It's been a few years since I've used Backup Exec, and I was surprised at some of its new features. The granularity of the restores is very impressive. Although the backup itself isn't a “brick level” backup of individual objects, Backup Exec's Granular Restore Technology (GRT) lets you restore individual email messages in Microsoft Exchange and single objects in Active Directory, as Figure 2 shows. GRT gives you the best of both worlds: Fast Information Store–level backups (brick-level backups are notoriously slow) and object-level restore.
Is It for You?
Both the Dell hardware and the Symantec software are great products and would earn high marks individually. But in my opinion, with the exception of having the disks provisioned, some additional monitoring tools, and Backup Exec preinstalled ahead of time, you're no better off than you'd be if you purchased the components individually. Those who are familiar with Backup Exec will appreciate that it's preinstalled and set up for you, but if you're experienced enough to configure everything yourself, you could save about $1,200 by buying the pieces separately. If you're inexperienced in backup concepts and implementation, you'll probably need to engage a Value Added Reseller to help you set it up. Dell can provide this service (for a fee) as well.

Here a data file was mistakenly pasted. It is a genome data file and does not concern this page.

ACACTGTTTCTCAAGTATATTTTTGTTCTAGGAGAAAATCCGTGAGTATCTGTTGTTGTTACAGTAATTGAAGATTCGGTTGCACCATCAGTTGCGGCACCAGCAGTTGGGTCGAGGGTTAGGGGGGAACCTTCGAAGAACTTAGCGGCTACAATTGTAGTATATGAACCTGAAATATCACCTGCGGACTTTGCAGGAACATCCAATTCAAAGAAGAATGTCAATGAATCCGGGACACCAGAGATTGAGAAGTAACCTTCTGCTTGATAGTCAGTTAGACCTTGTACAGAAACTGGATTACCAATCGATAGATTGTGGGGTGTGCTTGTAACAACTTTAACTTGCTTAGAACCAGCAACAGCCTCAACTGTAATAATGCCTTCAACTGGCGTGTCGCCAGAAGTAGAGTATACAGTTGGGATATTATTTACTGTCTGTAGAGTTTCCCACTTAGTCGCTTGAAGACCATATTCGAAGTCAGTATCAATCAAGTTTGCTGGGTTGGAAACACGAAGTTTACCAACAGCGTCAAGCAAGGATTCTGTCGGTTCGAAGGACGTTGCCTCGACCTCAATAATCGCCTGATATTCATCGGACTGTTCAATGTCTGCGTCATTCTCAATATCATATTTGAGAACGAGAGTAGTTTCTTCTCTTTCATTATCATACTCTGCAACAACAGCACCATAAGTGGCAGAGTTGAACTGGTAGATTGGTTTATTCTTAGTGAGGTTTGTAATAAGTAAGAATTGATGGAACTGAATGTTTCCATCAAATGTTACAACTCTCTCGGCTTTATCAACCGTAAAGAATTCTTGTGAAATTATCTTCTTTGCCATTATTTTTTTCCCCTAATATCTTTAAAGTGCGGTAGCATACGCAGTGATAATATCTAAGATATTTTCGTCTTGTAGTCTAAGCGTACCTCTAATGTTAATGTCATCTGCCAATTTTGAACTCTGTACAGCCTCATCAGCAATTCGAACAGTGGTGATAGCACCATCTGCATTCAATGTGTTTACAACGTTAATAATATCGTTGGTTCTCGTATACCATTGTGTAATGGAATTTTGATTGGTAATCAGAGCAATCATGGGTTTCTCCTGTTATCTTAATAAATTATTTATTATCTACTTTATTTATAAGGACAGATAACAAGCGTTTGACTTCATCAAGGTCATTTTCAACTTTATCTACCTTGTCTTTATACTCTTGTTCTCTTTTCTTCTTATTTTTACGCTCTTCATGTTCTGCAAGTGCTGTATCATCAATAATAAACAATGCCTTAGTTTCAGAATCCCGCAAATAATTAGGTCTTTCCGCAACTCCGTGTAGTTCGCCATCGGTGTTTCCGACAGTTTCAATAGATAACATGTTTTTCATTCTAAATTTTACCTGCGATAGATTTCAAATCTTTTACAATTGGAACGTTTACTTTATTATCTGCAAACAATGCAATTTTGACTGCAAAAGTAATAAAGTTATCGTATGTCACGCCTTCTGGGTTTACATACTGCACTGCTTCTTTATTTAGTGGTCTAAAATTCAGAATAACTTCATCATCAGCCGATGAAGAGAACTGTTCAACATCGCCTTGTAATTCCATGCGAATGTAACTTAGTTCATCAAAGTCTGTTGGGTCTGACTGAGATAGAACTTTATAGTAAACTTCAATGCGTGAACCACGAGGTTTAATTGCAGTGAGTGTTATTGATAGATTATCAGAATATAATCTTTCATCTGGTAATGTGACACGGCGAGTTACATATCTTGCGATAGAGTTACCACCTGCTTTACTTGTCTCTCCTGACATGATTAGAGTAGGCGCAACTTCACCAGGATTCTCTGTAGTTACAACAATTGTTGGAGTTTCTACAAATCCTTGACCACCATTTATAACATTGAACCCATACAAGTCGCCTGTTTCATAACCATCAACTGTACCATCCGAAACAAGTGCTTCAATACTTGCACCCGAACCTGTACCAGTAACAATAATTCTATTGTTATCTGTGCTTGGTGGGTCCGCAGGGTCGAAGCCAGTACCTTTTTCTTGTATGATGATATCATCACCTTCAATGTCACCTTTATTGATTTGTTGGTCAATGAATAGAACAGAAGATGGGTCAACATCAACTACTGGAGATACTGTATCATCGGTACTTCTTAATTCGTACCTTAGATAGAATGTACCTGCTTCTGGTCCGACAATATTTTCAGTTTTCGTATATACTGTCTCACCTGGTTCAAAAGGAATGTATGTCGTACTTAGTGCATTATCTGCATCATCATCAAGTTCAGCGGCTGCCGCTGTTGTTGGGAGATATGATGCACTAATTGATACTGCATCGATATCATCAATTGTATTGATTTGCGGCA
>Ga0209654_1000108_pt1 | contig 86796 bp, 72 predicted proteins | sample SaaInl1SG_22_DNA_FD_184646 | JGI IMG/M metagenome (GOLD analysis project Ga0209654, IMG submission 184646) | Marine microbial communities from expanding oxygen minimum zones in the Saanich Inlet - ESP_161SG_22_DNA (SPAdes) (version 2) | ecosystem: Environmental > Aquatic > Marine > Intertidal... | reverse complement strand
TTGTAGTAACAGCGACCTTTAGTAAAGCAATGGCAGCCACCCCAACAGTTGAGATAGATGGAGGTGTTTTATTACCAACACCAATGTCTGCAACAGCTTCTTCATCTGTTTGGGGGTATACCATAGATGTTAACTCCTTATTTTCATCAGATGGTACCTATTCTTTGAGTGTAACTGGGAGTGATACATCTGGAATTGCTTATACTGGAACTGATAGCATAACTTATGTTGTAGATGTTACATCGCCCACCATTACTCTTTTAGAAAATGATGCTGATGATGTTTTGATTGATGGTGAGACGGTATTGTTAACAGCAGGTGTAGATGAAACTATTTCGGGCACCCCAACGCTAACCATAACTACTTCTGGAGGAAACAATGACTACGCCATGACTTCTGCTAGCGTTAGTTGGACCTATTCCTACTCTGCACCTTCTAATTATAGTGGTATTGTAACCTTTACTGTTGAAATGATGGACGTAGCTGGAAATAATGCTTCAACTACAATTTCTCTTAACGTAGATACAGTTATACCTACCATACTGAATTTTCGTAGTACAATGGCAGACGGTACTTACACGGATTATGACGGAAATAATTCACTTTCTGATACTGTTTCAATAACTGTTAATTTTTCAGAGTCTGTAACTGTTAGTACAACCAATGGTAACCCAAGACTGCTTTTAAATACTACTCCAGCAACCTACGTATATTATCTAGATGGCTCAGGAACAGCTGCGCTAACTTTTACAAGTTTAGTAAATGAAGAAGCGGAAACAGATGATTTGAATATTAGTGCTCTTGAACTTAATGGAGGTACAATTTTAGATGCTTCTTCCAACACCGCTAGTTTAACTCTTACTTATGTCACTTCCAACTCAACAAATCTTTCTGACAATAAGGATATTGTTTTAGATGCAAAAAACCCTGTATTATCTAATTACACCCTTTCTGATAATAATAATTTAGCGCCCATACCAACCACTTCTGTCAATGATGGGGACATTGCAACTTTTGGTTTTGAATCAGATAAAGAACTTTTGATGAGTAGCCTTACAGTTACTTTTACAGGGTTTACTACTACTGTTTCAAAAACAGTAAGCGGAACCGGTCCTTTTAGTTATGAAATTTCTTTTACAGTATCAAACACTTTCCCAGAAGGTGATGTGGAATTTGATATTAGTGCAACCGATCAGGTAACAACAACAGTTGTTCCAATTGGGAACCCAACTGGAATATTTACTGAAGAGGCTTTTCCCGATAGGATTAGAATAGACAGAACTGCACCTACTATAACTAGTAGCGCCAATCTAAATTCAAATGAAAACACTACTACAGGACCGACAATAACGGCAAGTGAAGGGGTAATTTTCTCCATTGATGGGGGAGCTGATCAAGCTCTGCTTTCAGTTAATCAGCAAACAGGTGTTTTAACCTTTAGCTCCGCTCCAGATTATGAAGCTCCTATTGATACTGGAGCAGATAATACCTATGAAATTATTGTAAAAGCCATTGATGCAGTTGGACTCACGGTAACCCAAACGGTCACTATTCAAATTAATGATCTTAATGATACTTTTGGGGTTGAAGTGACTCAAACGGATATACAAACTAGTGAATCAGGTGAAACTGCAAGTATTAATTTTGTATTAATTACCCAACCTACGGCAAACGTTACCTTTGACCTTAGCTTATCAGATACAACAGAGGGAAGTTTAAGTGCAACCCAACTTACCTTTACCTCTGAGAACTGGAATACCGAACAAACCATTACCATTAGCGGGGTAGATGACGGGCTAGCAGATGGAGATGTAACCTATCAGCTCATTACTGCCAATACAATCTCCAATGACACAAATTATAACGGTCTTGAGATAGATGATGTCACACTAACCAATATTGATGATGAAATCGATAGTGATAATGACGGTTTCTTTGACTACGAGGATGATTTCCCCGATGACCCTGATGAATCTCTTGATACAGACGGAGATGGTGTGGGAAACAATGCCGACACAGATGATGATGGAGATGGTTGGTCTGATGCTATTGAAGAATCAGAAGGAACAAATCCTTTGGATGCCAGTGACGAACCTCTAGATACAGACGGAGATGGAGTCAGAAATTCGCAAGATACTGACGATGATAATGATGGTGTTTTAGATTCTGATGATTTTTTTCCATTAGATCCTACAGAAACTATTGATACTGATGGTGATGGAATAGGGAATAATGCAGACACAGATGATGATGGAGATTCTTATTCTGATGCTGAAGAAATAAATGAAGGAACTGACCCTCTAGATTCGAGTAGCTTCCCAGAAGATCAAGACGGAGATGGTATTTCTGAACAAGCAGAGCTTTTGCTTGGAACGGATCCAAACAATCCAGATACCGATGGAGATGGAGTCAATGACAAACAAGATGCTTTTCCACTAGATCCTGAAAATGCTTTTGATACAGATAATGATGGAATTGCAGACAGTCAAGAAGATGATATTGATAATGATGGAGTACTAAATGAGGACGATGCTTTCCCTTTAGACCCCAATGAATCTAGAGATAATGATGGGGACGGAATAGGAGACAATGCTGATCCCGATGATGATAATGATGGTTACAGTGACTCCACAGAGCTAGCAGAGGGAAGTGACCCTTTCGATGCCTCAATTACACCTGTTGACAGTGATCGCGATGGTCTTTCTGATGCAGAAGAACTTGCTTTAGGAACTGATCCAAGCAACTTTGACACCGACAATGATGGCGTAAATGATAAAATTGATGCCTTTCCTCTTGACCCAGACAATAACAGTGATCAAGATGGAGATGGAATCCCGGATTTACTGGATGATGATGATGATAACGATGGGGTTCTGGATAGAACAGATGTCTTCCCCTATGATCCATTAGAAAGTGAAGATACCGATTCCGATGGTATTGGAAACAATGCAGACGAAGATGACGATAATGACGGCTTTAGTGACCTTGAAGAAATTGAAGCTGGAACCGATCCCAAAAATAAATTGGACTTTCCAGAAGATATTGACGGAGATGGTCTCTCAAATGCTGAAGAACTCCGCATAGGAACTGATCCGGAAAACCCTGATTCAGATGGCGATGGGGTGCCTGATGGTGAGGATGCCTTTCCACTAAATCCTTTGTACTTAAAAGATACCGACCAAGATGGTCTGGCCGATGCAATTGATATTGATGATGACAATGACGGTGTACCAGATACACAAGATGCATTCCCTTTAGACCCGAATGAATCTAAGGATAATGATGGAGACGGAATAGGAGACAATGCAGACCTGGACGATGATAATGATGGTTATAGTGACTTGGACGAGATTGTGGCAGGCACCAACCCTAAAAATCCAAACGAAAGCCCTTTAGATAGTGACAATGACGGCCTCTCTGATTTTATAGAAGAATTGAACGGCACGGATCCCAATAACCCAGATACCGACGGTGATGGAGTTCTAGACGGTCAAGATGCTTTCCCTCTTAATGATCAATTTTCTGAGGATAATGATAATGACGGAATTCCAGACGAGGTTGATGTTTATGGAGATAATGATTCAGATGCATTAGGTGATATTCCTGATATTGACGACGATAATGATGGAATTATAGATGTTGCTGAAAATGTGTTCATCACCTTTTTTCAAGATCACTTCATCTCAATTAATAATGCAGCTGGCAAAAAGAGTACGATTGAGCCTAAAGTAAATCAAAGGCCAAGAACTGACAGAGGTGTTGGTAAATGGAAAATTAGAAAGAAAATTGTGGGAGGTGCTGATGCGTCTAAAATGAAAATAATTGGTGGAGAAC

What's the final verdict? I have no reservations about recommending this product to someone who's well versed in how backups work. If you're new to backups, the DL2000 will be a good system for you, but you'll also need to invest in some consulting time to ensure that your project is successful, and that means looking harder at the price of the DL2000 compared with other solutions.